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Mayor coalition meets to review D.C. trip

March 2, 2016
By BRIAN WIERIMA (bwierima@breezenewspapers.com) , Island Reporter, Captiva Current, Sanibel-Captiva Islander

The Mayor coalition from Lee County created to help address the latest water quality issues from the Lake Okeechobee discharges, took their plight to the federal level in Washington D.C. last week.

The trio of Kevin Ruane (Sanibel), Randy Henderson (Fort Myers) and Marni Sawicki (Cape Coral) made the trip to Washington D.C. to talk with members of the Senate and House of Representatives, as well as the Army Corp of Engineers about the Lake Okeechobee discharges, which have darkened not only the waters of the Gulf, but as well as economic and environmental impacts.

The rest of the coalition includes Mayors Ben Nelson (Bonita Springs), Anita Cereceda (Fort Myers Beach) and Nick Batos (Estero). Lee County Commissioner Brian Hamman was also in attendance to represent the Commissioners.

In a released statement outlining the goals and reasons why the three Mayors made the trip to Washington D.C., there were four points of interest asking for federal assistance.

The first was to adopt a 2016 Water Resources Reform and Development Act bill and to authorize the funding Central Everglades Planning Project.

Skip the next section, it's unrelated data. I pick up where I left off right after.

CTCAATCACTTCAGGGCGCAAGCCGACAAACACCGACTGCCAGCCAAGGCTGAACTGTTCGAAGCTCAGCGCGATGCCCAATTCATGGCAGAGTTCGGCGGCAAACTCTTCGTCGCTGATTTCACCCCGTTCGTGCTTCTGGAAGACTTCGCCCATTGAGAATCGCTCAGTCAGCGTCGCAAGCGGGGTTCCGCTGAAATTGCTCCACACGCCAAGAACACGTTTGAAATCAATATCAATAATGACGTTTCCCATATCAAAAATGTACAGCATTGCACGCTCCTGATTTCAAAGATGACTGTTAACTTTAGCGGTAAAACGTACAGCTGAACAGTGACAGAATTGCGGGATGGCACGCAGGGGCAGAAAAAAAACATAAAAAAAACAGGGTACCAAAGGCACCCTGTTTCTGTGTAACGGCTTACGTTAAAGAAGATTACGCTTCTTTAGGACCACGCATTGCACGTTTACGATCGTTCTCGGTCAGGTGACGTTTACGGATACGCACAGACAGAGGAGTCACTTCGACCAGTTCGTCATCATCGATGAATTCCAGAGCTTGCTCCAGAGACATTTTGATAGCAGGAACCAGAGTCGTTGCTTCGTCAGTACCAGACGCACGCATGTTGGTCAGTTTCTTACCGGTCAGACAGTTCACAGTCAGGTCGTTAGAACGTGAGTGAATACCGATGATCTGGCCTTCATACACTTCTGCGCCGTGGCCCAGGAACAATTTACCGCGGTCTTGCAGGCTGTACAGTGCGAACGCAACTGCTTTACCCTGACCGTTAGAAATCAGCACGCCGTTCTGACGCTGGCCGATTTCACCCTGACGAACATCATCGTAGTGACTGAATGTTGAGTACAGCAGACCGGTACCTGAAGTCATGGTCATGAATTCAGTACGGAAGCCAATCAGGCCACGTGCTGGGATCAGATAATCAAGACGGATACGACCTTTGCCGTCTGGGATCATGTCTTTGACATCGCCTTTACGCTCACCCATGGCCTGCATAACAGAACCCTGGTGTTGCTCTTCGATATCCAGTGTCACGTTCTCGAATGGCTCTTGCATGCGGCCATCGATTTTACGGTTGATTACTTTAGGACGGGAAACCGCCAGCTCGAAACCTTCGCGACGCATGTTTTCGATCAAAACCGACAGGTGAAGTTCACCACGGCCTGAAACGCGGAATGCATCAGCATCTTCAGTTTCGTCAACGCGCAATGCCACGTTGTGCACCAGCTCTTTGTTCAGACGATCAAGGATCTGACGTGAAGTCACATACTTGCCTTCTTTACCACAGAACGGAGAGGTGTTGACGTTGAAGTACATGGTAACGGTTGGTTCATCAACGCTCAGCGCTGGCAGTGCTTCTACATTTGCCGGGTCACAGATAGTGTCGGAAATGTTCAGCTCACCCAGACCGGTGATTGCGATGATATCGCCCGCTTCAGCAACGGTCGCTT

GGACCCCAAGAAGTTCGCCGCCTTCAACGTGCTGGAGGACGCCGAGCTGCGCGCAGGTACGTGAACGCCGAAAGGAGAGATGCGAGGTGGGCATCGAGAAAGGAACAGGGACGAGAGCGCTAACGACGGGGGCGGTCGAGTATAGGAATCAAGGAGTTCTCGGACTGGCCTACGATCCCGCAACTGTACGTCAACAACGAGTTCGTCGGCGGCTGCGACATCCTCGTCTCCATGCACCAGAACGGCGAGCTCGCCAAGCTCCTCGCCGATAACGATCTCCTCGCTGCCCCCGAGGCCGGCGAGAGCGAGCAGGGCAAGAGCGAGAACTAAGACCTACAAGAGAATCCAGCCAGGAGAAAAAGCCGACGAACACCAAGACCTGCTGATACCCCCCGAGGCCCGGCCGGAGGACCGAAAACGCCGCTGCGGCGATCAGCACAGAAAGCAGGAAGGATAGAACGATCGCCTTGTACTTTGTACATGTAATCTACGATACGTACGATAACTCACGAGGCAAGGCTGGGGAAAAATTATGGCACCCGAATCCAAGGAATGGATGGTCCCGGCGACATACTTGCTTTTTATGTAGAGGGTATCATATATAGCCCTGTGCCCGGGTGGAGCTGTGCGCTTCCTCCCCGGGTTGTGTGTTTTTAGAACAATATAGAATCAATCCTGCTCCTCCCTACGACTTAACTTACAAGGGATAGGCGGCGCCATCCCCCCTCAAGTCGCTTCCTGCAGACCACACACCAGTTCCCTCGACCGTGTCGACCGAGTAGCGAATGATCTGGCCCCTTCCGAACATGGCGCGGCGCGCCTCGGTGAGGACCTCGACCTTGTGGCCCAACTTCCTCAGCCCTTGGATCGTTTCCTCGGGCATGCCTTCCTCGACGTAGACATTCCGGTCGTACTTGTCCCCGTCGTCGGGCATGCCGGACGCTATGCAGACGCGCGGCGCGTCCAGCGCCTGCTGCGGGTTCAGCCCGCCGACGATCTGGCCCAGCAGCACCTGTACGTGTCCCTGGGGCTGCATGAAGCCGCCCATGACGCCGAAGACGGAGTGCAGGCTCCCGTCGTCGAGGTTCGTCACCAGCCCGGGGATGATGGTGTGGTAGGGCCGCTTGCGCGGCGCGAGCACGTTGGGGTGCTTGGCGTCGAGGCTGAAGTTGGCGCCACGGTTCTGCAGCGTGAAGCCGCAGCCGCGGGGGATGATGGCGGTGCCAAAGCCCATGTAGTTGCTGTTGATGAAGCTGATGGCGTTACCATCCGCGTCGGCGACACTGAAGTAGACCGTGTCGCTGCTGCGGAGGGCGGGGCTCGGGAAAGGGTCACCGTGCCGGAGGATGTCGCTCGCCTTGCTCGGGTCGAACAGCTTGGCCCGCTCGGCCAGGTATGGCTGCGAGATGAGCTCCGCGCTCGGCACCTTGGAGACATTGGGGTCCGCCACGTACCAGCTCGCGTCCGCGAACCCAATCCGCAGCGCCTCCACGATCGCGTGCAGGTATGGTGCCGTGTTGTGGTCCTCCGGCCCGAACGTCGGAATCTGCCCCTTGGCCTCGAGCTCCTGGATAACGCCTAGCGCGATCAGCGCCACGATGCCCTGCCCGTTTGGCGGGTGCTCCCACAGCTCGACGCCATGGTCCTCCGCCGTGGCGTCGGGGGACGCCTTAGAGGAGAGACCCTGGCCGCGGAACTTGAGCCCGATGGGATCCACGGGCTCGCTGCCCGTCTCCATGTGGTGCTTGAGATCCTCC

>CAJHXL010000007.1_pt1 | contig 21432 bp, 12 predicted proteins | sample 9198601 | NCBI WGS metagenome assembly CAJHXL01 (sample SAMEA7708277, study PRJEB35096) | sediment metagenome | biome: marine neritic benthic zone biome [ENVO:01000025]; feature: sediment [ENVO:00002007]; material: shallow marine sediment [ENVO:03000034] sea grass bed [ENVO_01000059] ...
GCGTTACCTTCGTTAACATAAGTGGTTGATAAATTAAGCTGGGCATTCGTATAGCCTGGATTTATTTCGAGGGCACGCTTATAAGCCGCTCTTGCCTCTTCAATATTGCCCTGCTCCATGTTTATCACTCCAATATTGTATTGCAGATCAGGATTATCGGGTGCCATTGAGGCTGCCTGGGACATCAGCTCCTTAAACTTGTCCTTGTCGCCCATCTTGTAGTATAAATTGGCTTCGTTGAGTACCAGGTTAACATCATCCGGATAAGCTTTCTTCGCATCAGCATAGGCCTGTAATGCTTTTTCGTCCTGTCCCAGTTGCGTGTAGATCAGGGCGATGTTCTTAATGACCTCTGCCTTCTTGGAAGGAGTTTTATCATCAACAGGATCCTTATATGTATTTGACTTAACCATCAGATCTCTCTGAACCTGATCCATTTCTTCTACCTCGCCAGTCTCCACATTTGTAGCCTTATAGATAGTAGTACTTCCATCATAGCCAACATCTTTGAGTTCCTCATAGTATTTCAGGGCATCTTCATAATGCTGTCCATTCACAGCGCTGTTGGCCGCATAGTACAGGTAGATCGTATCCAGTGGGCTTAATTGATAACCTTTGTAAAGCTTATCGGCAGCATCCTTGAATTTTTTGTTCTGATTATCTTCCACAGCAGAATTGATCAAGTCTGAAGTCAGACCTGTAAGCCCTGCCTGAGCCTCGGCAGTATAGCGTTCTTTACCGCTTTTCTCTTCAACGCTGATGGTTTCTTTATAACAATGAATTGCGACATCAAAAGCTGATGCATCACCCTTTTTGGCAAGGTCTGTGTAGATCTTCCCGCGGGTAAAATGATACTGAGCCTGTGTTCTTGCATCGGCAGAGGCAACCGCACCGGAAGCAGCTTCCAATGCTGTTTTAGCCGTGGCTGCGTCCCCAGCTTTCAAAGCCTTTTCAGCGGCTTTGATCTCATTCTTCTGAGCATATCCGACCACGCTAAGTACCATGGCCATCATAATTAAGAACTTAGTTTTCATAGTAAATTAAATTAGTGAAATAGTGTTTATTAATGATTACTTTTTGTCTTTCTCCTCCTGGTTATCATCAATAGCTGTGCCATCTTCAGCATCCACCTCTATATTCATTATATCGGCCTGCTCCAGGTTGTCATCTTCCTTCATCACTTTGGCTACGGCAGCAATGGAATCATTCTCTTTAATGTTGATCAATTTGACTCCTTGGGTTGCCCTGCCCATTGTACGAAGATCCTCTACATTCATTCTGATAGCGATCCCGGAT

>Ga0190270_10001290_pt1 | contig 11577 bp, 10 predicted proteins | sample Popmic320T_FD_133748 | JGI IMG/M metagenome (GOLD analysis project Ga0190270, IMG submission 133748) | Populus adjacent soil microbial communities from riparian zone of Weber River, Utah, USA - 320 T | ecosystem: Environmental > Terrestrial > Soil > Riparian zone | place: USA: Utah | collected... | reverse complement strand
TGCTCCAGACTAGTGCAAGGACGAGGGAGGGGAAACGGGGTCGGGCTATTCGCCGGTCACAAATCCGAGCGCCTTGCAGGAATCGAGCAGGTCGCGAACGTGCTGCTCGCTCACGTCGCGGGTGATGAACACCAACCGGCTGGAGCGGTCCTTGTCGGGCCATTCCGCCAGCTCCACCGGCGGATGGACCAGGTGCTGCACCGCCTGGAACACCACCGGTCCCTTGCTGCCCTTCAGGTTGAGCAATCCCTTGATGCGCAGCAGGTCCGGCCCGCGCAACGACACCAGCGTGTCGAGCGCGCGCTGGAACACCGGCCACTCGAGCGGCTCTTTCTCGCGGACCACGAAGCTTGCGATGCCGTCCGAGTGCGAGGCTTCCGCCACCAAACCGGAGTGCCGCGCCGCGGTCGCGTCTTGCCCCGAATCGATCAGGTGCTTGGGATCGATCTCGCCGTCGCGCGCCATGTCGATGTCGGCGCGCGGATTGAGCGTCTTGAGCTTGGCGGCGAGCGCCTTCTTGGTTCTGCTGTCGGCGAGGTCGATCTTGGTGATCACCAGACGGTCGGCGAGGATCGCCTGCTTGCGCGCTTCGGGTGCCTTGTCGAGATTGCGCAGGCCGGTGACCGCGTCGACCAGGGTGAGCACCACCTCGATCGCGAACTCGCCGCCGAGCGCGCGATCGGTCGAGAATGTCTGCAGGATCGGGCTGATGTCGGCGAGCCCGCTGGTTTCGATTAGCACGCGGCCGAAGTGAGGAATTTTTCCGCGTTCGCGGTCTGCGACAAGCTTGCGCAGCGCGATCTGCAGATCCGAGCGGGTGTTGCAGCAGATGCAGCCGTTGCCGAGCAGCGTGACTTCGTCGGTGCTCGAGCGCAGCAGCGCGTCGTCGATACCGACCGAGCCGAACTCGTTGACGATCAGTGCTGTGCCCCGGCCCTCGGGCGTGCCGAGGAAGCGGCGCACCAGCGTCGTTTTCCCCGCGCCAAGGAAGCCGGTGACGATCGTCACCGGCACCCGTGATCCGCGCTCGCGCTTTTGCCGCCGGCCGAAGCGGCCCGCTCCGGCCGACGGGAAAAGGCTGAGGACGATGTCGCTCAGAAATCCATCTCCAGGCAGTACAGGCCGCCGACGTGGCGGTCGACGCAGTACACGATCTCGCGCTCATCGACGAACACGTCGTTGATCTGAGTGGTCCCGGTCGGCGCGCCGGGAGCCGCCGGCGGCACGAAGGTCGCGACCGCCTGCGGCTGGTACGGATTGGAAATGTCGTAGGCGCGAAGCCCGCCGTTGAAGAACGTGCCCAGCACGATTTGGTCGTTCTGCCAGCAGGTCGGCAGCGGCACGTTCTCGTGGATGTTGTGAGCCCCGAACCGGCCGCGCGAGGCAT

Second was to fully fund the improvements to the Herbert Hoover Dike to help minimize the risk of failure, resulting in catastrophic events.

The third was to support the State's request for a 90-day emergency temporary deviation from federal and state water quality criteria and restrictions. Those restrictions limit the amount of discharges allowed to the Everglades National Park during uncommon heavy rainfall during the dry season.

Lastly, the contingent met with representatives to request the Army Corps of Engineers to quicken the implementation of the Everglades Agricultural Area Reservoir. That would provide an estimated 360,000 acre-feet of water storage, which would be 20-25 percent of total storage needed south of Lake Okeechobee of the 1.3 million acre-feet needed.

"We went there with one guided voice," said Mayor Ruane. "Rep. Curt Clawson (19th Congressional District) was very hospitable for us and showed us around and introduced us to the right people. We also met with the Army Corps of Engineers and their message was that they needed more resources."

The three Mayors met with members of the U.S. Senate Committee on Environment and Public Works, the U.S. Senate Appropriations Committee and the Energy and Water Subcommittee of the U.S. House of Representative Committee and Appropriations.

Mayor Henderson reiterated Ruane's sentiment that the trip was fruitful and they were well received from the politicians on Capital Hill.

"I was encouraged and I left feeling hopeful," Henderson said. "There are 412 cities in Florida and we can't have any finger pointing, we need to be united."

Mayor Sawicki added the trip was productive in that they were able to talk with the right representatives about the water quality issues this area has been incurring.

"We were able to meet with high-ranking officials and the quality time we were able to have was amazing," Sawicki said. "I felt we made headway and we were speaking as one."

The three Mayors had 19 meetings in the three days they were at Washington D.C. Henderson said that he was impressed the way Rep. Clawson, a Republican, and Senator Bill Nelson, a Democrat, worked together well on the issue in a nonpartisan way.